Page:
“It is important to have a plan in place to meet the needs of sexual abuse and exploitation victims when they arise. Wishful thinking and hope for the best, fake it ‘til you make it attitude can be very damaging before, during, and after a sexual assault occurs.”


Trish Propson

What is a sexual abuse and exploitation victim advocate?

Do you need sexual abuse and exploitation victim crisis advocacy support within your organization? Are sexual abuse resources for victims limited in your area? Professional sexual abuse advocates are trained to come alongside victims during a crisis, offer support to family members, and act as an intermediary with law enforcement, county resource agencies, and organizational leaders.

Many victims are relieved to have an advocate present to help assure their safety and to receive the help they need to recover from the impact of the crime. An advocate is brought into a crisis to ‘advocate’ for the victim. An advocate will establish trust with the victim to help guide them in decision-making during the acute phase of a crisis. Advocates are available on-site to offer emotional support, and information about prevention, legal rights, criminal justice processes, and safety planning. They can help find resources and can even assist with interviews, paperwork, and court issues.

The role of a sexual abuse or exploitation advocate may vary depending on who calls the advocate in to help in a crisis. An advocate may aid police or other agency workers in an investigation or case management alongside a victim. Confidentiality and mandated reporting can also vary in differing advocacy situations. Advocates often work to influence change in legislation, culture, and aid organizations in implementing best practices for victims.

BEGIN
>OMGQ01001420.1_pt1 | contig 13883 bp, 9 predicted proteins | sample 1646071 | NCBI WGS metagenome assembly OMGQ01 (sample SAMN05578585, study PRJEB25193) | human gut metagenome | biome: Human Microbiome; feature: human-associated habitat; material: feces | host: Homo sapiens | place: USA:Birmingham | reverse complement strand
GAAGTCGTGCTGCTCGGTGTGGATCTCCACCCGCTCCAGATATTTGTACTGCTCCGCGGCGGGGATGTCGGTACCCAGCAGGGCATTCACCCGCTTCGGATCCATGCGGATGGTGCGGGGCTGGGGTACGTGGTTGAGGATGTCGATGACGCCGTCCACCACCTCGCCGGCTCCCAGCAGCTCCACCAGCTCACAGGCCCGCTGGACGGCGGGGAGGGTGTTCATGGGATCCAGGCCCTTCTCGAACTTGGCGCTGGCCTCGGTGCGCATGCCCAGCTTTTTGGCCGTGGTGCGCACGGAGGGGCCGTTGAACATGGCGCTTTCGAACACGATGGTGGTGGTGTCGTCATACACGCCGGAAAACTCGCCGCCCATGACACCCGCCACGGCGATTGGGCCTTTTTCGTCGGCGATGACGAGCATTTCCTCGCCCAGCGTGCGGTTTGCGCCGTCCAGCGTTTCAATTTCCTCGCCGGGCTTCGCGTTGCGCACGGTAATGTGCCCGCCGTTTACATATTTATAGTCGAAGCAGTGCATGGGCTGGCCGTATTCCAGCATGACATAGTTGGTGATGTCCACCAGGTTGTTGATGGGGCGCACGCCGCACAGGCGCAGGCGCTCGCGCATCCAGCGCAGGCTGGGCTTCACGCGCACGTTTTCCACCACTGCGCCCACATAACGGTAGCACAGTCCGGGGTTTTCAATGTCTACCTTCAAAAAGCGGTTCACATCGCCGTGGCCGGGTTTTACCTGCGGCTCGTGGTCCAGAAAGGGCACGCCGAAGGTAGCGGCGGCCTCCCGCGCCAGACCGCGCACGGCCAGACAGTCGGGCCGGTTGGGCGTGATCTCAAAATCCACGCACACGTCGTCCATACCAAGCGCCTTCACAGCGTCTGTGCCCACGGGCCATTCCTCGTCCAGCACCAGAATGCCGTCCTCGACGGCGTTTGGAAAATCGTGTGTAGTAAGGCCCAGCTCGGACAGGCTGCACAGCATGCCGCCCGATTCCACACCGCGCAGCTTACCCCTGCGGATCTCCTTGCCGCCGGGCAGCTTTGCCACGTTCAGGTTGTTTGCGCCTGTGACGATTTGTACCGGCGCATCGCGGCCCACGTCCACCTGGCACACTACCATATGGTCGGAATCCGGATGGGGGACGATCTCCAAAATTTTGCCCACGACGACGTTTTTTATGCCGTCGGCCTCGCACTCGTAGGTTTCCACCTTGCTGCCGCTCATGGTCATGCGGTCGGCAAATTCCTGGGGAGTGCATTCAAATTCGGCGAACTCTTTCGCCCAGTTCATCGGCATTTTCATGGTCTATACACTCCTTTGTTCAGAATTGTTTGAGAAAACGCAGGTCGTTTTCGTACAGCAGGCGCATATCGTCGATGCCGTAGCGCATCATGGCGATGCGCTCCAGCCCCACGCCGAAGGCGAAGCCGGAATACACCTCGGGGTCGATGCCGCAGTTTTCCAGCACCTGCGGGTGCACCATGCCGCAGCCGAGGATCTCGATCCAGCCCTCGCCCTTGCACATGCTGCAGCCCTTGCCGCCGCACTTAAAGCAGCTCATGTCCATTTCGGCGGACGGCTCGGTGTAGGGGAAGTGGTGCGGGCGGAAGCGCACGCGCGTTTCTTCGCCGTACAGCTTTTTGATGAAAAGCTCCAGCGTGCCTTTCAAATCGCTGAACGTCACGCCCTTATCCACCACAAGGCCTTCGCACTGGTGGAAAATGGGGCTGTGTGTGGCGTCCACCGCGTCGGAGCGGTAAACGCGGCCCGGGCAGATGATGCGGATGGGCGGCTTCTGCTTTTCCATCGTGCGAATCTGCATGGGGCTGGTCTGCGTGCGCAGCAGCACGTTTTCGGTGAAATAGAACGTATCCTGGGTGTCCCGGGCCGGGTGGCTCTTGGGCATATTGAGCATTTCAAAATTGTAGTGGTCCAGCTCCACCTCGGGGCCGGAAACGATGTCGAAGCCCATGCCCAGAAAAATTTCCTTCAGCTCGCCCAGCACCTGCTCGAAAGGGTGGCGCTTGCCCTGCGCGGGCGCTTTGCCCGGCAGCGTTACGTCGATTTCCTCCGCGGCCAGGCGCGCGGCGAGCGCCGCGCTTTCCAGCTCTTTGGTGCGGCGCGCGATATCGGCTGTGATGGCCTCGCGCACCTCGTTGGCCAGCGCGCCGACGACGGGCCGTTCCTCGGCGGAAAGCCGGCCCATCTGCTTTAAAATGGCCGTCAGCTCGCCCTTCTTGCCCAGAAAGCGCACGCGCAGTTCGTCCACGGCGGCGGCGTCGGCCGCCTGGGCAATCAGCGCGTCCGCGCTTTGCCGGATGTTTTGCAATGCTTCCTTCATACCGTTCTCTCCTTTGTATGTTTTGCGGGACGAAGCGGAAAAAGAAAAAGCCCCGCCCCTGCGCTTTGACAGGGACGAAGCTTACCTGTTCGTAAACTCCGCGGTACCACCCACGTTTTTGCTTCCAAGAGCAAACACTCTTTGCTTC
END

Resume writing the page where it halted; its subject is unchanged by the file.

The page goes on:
“I don’t know what we would have done without you. We had no idea how to help her the night of the rape. Thank you for helping us navigate the system.”


“It happened in our church. We were in shock. How is it even possible? Thank you for helping us get the help we need and more importantly tell the leadership what we didn’t know how too.”


“We knew something was wrong. She never disclosed. Thank you for helping her open up and share what was destroying her.”


In many cases advocacy services can be filled by a licensed chaplain. For more information about community chaplaincy, visit: https://chaplainresource.org

If you need a sexual assault advocate within your church, business, law enforcement agency, community resource agency, or medical and healthcare facility, reach out to find out what services may be offered in your area.  Let’s Connect: Trish@brokenorbeautiful.org

For more information about Broken or Beautiful, contact: trish@brokenorbeautiful.org

For more information about advocacy and chaplaincy, visit ChaplaincyResource.org